Dosage and titration. For treating schizophrenia, the suggested starting dose of paliperidone ER is 6 mg/d taken in the morning. In the 3 pivotal trials, 6 mg was the lowest dose to show broad efficacy with minimal adverse events.9

For many patients, the 6-mg starting dose will be the therapeutic dose. When needed, the dose may be increased in 3-mg increments every 1 to 2 weeks to a maximum 12 mg/d (a 15-mg dose was used in clinical trials, but the adverse effects out-weighed the benefits). Lower maximum doses are recommended for patients with renal impairment:

  • 6 mg/d for those with creatinine clearance ≥50 to <80 mL/min (mild impairment)
  • 3 mg/d for those with creatinine clearance 10 to <50 mL/min (moderate to severe impairment).10

In the pivotal trials, differences in the terminal elimination half-life between hepatically impaired and healthy patients were minimal (26.5 hours vs 23.6 hours, respectively). Unbound paliperidone levels were slightly lower in patients with hepatic impairment11 but not low enough to recommend dose adjustment.

Safety and tolerability. Pooled data from the 3 trials indicate that adverse events (AEs) occurred during treatment in 66% to 77% of patients receiving paliperidone ER vs 66% in placebo groups. The most common AEs were headache (11% to 18%), insomnia (4% to 12%), and anxiety (6% to 9%).9

EPS. Risk of EPS-related AEs (such as akathisia and parkinsonian symptoms) with 3-mg and 6-mg paliperidone ER doses (13% and 10%, respectively) was similar to placebo (11%) but increased with the 9-mg, 12-mg, and 15-mg doses (25%, 26%, and 24%, respectively). Should EPS occur, reduce the paliperidone ER dose or consider adding antiparkinsonian medications.

Lab values. No clinically relevant changes were noted in blood glucose, insulin, or lipids.12 Similar to risperidone, paliperidone ER elevated prolactin levels.

Weight gain with paliperidone ER is dose-dependent; in the clinical trials, mean body weight change for all doses was ≤1.9 kg, which is similar to the weight gain seen with risperidone and in the moderate range compared with other SGAs. When using paliperidone ER, follow the American Diabetes Association/American Psychiatric Association guidelines13 for monitoring weight gain and metabolic parameters with antipsychotics. Also monitor patients for clinical symptoms of hyperprolactinemia, and—if intolerable—adjust the dose or switch to another SGA.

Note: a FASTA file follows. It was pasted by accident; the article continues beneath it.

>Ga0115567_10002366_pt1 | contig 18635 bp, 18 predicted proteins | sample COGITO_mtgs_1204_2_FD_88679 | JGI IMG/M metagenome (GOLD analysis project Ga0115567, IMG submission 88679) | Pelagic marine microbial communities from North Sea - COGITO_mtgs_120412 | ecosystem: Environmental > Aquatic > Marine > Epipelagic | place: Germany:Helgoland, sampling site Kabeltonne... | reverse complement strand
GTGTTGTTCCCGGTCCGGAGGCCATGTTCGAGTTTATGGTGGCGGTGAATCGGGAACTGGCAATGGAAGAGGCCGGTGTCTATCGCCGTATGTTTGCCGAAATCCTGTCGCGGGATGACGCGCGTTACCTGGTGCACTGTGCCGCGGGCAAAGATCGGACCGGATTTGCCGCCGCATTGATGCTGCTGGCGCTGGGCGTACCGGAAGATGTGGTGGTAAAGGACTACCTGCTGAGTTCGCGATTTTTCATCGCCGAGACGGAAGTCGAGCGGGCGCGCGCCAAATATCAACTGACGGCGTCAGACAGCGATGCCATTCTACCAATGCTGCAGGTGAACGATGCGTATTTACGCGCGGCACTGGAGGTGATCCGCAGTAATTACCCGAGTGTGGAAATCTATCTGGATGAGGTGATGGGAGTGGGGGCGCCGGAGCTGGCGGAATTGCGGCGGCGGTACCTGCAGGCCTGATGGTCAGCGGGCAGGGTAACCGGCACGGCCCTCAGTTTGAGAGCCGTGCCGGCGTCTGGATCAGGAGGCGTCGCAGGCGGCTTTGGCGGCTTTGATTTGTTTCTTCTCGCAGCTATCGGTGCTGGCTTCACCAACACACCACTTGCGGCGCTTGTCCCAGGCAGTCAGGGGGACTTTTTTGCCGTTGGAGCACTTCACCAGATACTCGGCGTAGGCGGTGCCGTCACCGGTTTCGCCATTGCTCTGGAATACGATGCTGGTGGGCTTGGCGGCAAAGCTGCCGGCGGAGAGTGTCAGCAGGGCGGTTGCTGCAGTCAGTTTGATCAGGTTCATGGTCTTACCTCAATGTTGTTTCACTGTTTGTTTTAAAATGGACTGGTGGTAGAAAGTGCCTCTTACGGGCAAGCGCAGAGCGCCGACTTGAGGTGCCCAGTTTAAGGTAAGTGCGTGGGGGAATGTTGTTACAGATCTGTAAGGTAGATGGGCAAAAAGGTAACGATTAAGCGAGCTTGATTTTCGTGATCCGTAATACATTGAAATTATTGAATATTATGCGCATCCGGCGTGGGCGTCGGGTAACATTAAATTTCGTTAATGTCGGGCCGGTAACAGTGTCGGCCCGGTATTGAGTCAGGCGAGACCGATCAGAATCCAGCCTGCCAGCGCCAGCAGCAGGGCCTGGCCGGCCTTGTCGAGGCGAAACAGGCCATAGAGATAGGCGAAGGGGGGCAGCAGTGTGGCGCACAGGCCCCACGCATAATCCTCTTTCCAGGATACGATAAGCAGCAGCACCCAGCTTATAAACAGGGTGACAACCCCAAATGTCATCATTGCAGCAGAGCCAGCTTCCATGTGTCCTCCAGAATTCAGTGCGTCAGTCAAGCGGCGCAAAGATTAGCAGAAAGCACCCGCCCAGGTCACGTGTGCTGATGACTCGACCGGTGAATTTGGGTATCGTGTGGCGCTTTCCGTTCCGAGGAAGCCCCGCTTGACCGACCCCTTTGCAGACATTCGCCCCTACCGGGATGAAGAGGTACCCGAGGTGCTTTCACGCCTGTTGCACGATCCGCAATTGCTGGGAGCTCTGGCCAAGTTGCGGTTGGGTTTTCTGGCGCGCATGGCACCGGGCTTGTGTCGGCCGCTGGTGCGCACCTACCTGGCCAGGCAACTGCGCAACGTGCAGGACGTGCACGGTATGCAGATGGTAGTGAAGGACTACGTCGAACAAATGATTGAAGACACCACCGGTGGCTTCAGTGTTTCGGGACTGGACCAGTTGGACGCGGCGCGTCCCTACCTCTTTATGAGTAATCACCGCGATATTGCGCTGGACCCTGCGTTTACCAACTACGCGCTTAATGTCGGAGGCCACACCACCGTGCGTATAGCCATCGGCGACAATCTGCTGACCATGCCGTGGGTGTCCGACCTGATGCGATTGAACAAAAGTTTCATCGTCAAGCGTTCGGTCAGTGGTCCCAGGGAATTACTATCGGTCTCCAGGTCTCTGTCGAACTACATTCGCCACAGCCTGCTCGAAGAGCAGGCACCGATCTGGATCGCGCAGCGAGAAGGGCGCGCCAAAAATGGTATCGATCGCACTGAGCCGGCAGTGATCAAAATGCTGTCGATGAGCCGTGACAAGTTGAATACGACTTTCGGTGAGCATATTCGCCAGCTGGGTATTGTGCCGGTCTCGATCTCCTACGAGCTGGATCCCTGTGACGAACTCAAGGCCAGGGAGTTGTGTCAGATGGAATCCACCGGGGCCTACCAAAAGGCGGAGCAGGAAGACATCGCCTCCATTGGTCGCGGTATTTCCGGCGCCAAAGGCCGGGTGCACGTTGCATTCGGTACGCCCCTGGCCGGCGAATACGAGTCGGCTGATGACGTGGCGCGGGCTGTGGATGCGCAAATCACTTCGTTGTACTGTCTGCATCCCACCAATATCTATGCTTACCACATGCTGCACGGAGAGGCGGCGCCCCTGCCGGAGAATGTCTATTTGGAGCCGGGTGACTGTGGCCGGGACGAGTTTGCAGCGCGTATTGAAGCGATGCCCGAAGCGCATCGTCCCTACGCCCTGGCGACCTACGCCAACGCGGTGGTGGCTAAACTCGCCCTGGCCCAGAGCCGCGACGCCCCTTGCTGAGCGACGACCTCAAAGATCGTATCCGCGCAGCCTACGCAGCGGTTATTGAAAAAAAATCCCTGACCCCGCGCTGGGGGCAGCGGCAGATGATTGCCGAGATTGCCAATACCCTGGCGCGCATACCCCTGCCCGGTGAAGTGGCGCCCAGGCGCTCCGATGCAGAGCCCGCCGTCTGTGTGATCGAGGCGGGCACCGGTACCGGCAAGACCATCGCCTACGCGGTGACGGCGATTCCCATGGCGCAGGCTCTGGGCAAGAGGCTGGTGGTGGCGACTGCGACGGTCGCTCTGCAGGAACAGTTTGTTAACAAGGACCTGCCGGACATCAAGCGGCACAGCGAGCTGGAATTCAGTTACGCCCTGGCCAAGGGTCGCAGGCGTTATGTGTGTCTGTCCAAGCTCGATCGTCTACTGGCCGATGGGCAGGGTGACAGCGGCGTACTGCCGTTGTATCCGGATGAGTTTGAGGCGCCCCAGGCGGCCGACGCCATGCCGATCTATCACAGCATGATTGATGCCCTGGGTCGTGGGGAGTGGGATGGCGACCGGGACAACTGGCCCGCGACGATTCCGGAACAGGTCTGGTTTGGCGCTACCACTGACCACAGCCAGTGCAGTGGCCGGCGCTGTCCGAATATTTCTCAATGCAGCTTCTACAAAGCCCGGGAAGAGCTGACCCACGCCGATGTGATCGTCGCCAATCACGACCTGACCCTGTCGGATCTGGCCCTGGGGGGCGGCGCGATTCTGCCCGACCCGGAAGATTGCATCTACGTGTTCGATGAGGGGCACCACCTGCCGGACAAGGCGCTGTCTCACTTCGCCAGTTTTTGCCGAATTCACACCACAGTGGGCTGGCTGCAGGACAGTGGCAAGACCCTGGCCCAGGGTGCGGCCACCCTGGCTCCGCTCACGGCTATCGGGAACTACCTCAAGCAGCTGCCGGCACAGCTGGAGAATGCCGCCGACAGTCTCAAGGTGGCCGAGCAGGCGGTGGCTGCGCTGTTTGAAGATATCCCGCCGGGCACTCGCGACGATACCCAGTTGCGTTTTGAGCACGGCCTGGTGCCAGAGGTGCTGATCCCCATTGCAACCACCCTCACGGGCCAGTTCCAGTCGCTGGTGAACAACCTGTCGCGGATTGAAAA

Tachycardia. Advise patients that they may experience a rapid heart rate while taking paliperidone ER. In clinical trials, tachycardia occurred in ≤14% of patients—twice the rate with placebo—but did not contribute to more serious cardiac rhythm disturbances or to discontinuation. Incidence of prolonged corrected QT interval (QTc) was 3% to 5% in the paliperidone ER group vs 3% in the placebo group.

Cost. Paliperidone ER costs approximately $12 to $18 per daily dose, which is similar to risperidone. Cost may be a greater consideration for patients next year, when generic risperidone becomes available (see Related Resources).

Patient education. Because of paliperidone ER’s pharmacokinetic properties, counsel patients to:

  • take 1 tablet each day in the morning
  • not chew, split, or crush the tablets but swallow whole to preserve the controlled-release delivery.

Also inform patients that they may see the tablet’s nonabsorbable shell in their stool as undigested residue.

Table 3

Paliperidone ER’s potential benefits and risks in clinical practice

Potential benefits



Data support acute (6 weeks) and chronic (up to 24 weeks) improvement in schizophrenia symptoms, patient function, and quality of life


Primarily renal excretion decreases risk of hepatic drug-drug or drug-disease interactions

Long-acting formulation

Once-daily dosing simplifies treatment and may improve adherence


Risk similar to placebo at 3-mg and 6-mg doses, but increased at higher doses

Weight gain

Similar to risperidone


Similar to risperidone


Occurred in up to 14% of patients in clinical trials (twice the rate of placebo [7%])

QTc prolongation

Increase up to 12 msec on average, with no patients exceeding 500 msec and no clinically adverse events during trials; use paliperidone with caution in patients with arrhythmias or cardiovascular disease or who are taking other medication that can prolong the QT interval

EPS: extrapyramidal symptoms

Source: References 1-3

Efficacy trials in schizophrenia